by: Liana DeMasi
In 2007, Rayhaneh Jabbari, at the time 19 years old, was convicted for the murder of physician and her alleged-attempted rapist, Morteza Abdolali Sarbandi. Jabbari was an interior designer and Sarbandi approached her with a business proposition for a renovation he wanted to have done. Sarbandi picked her up on the day of the meeting and then proceeded to drive to a pharmacy and purchase a drug which was later identified as the date-rape drug. He then drove her to a house, not the office that the meeting was supposed to be held at, and offered her a drink that contained the drug. Shortly after, an altercation ensued and Jabbari stabbed Sarbandi with a pocketknife twice in the shoulder, which, supposedly, caused his death.
The court had scheduled Jabbari’s execution for the week of April 14th, 2014 but her mother, Pakravan, and human rights activists made noise about the execution, causing the UN to advise Iran to put the execution on hold. Jabbari’s lawyer stated that the police investigated many different leads and then placed all of their evidence on a CD, which was then placed in an evidence box. That CD went “missing” while in the hands of the lead prosecutor. This led Jabbari’s lawyer and her mother to believe that there was a cover-up involved and that Jabbari was framed. According to Jabbari’s lawyer, there was evidence on that CD that stated there was a third party on the scene seconds after Jabbari stabbed Sarbandi. There is reason to believe that the third party could have actually been the one to execute the killing of Sarbandi because, due to his body-size, it is unlikely he would die from the wounds inflicted by Jabbari. Yet, with this evidence lost and the third party mentioned, the court has made no effort to question him or figure out his role in the crime.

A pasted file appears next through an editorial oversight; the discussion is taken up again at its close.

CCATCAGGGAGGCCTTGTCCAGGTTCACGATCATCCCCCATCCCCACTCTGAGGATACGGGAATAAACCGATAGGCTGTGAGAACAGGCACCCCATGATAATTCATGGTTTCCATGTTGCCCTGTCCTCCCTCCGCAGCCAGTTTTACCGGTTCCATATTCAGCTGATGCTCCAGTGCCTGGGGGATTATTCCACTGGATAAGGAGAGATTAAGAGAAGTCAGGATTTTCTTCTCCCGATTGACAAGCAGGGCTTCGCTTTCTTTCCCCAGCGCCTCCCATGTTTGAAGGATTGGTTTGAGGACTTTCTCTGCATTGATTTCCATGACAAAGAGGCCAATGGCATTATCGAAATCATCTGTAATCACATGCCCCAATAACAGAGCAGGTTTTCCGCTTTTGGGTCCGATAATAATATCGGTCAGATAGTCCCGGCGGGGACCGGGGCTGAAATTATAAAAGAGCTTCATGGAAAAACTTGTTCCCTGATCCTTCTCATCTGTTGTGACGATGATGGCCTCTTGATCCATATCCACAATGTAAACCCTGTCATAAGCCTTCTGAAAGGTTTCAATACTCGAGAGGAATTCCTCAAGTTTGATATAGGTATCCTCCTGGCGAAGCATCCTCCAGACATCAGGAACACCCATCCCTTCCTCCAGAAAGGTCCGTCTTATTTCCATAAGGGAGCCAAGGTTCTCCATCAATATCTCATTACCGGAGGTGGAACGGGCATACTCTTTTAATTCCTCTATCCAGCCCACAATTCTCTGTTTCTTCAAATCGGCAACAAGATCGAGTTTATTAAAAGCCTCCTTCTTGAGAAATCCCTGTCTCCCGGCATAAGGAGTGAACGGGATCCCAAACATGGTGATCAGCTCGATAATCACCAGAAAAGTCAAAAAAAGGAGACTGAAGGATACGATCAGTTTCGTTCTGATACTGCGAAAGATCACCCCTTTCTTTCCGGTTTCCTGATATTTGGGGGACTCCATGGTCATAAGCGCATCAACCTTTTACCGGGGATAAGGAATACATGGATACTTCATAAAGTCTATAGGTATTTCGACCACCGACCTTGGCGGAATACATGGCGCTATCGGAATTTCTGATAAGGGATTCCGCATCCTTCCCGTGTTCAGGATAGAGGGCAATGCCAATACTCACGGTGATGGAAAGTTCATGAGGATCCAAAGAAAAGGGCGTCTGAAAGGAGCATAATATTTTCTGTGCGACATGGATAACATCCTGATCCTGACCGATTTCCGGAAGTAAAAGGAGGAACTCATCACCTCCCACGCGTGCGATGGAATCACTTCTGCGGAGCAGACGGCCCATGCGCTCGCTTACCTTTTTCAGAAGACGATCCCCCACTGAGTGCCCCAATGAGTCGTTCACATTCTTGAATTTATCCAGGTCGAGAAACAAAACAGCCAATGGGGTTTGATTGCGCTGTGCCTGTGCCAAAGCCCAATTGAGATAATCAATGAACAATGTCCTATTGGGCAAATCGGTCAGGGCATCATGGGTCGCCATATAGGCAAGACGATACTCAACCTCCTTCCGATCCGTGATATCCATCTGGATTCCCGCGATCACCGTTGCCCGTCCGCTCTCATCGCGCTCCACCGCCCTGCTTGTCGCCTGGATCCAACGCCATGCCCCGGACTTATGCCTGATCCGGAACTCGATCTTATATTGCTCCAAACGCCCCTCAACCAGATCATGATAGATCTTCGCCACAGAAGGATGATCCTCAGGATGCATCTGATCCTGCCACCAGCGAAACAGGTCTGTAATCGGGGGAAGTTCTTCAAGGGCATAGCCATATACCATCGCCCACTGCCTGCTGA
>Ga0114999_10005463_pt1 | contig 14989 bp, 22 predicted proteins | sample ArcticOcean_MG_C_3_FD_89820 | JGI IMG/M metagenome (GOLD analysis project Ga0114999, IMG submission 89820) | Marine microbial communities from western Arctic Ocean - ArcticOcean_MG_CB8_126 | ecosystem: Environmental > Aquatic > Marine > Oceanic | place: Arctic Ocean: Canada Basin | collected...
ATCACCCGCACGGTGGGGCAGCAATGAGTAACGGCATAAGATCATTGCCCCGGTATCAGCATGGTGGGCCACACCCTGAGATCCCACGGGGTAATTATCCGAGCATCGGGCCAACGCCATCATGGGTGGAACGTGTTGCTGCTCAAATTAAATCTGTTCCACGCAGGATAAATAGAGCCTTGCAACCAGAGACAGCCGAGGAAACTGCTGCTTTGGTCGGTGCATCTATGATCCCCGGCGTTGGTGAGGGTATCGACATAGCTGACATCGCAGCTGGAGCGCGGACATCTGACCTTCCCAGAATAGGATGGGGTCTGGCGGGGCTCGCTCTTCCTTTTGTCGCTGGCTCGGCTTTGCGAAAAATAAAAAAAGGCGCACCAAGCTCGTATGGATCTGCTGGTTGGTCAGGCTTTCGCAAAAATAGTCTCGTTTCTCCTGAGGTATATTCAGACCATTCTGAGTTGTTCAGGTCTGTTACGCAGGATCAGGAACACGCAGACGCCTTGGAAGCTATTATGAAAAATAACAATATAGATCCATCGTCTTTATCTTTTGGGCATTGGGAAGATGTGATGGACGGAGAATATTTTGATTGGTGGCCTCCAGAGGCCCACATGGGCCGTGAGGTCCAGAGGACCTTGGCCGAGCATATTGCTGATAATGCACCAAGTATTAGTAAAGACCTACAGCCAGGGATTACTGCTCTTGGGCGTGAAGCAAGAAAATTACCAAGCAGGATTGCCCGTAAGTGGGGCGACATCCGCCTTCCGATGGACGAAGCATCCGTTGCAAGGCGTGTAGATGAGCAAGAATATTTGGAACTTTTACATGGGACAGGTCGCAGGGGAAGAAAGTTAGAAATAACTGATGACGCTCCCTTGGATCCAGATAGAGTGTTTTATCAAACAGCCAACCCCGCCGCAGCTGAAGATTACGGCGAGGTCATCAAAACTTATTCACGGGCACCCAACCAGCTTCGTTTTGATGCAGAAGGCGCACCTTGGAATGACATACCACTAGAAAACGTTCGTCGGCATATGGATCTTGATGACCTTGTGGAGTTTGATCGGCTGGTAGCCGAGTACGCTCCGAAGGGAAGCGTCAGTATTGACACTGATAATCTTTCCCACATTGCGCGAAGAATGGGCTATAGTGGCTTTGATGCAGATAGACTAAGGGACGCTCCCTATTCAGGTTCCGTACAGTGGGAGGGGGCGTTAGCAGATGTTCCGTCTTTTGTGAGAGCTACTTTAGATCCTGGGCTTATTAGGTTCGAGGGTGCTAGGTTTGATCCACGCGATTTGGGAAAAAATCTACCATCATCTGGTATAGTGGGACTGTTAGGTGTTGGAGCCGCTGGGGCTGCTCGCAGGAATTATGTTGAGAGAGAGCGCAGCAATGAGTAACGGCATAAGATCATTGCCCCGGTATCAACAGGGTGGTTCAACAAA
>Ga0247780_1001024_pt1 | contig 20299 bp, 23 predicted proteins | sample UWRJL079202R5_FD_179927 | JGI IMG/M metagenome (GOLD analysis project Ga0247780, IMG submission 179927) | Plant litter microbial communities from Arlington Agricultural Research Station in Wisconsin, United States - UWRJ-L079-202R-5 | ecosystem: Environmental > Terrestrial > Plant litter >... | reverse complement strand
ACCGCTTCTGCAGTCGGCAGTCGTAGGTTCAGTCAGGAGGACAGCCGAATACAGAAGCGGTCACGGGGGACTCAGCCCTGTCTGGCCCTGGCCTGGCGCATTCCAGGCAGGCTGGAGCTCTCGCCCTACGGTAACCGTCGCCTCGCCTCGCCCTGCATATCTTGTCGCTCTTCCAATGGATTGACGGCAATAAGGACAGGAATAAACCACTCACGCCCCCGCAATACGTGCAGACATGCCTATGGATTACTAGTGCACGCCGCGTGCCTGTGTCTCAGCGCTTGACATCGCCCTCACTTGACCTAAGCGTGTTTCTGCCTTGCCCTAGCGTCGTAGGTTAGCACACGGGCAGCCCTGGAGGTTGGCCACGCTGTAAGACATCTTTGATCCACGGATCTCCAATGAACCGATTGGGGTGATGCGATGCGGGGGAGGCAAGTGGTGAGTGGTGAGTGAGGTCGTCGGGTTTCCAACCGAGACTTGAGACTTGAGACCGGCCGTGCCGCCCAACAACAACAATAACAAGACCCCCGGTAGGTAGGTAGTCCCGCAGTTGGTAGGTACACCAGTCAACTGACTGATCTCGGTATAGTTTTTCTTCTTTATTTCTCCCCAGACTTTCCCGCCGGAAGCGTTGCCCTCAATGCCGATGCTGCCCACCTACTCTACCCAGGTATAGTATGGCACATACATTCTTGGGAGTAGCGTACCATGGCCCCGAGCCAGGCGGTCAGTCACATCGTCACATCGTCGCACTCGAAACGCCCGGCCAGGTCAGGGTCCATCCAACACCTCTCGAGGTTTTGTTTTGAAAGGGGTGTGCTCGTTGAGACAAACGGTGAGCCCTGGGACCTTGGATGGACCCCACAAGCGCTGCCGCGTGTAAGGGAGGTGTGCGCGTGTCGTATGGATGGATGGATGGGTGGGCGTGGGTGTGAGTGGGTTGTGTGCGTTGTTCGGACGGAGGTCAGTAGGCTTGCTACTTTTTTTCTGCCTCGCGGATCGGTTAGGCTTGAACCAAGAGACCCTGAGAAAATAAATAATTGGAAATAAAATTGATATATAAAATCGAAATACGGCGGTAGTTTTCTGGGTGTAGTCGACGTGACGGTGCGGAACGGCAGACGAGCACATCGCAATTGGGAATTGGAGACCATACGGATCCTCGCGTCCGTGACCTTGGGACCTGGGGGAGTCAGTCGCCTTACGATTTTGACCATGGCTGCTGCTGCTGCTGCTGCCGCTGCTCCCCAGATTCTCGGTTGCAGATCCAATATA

Due to this incriminating evidence to the third party and the human rights violation of Jabbari being executed due to an act of self-defense, human rights activists around the world sent out a petition to hold her execution. That petition received close to 200,000 signatures and caused the UN to advise the Iranian government to put a hold on Jabbari’s execution. They were successful in April but the courts gave her a new date for September 30th, 2014. Yet, on the scheduled date, after Jabbari had given her mother a tearful goodbye, the execution was postponed for another 10 days.
Human rights activists have been trying to obtain fair treatment of women in the court systems for decades in Iran, and other female-suppressive countries. In fact, last year, many people supported the election of Iranian President Hassan Rouhani because they believed he would help human rights and bring fairness into the court systems. But, many say that things have gotten worse since his election. In fact, Iran has executed 170 people in 2014 alone compared to the United States’ 30. Women are frequently executed after they are raped because they are seen as impure and sinful and many times, regardless of evidence , the rape is blamed on them. In fact, political prisoners in Iran have said, “a woman’s rape is frequently the last act that precedes her execution. This is explained by the rule…that the sentence of execution cannot be carried out if the woman is a virgin.” So, the question remains, will human rights activists save Jabbari? Or will she fall victim to the Iranian judicial system?